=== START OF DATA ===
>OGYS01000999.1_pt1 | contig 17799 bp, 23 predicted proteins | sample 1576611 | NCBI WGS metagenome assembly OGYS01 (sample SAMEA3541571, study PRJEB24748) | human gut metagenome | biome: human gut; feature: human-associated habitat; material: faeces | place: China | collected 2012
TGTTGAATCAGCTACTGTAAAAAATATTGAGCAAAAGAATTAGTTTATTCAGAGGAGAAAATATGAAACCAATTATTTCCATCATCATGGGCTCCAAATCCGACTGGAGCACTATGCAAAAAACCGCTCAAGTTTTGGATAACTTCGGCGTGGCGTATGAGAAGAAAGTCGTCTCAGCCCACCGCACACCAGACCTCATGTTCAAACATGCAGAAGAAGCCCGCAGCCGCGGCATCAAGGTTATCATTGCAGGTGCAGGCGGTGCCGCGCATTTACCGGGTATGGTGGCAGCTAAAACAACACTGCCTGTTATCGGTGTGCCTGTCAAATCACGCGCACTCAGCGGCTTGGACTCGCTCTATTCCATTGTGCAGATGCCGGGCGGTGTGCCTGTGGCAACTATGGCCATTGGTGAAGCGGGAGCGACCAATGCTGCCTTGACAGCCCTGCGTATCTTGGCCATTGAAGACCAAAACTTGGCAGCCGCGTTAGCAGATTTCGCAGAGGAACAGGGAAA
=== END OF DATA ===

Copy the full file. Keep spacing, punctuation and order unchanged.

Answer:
>OGYS01000999.1_pt1 | contig 17799 bp, 23 predicted proteins | sample 1576611 | NCBI WGS metagenome assembly OGYS01 (sample SAMEA3541571, study PRJEB24748) | human gut metagenome | biome: human gut; feature: human-associated habitat; material: faeces | place: China | collected 2012
TGTTGAATCAGCTACTGTAAAAAATATTGAGCAAAAGAATTAGTTTATTCAGAGGAGAAAATATGAAACCAATTATTTCCATCATCATGGGCTCCAAATCCGACTGGAGCACTATGCAAAAAACCGCTCAAGTTTTGGATAACTTCGGCGTGGCGTATGAGAAGAAAGTCGTCTCAGCCCACCGCACACCAGACCTCATGTTCAAACATGCAGAAGAAGCCCGCAGCCGCGGCATCAAGGTTATCATTGCAGGTGCAGGCGGTGCCGCGCATTTACCGGGTATGGTGGCAGCTAAAACAACACTGCCTGTTATCGGTGTGCCTGTCAAATCACGCGCACTCAGCGGCTTGGACTCGCTCTATTCCATTGTGCAGATGCCGGGCGGTGTGCCTGTGGCAACTATGGCCATTGGTGAAGCGGGAGCGACCAATGCTGCCTTGACAGCCCTGCGTATCTTGGCCATTGAAGACCAAAACTTGGCAGCCGCGTTAGCAGATTTCGCAGAGGAACAGGGAAA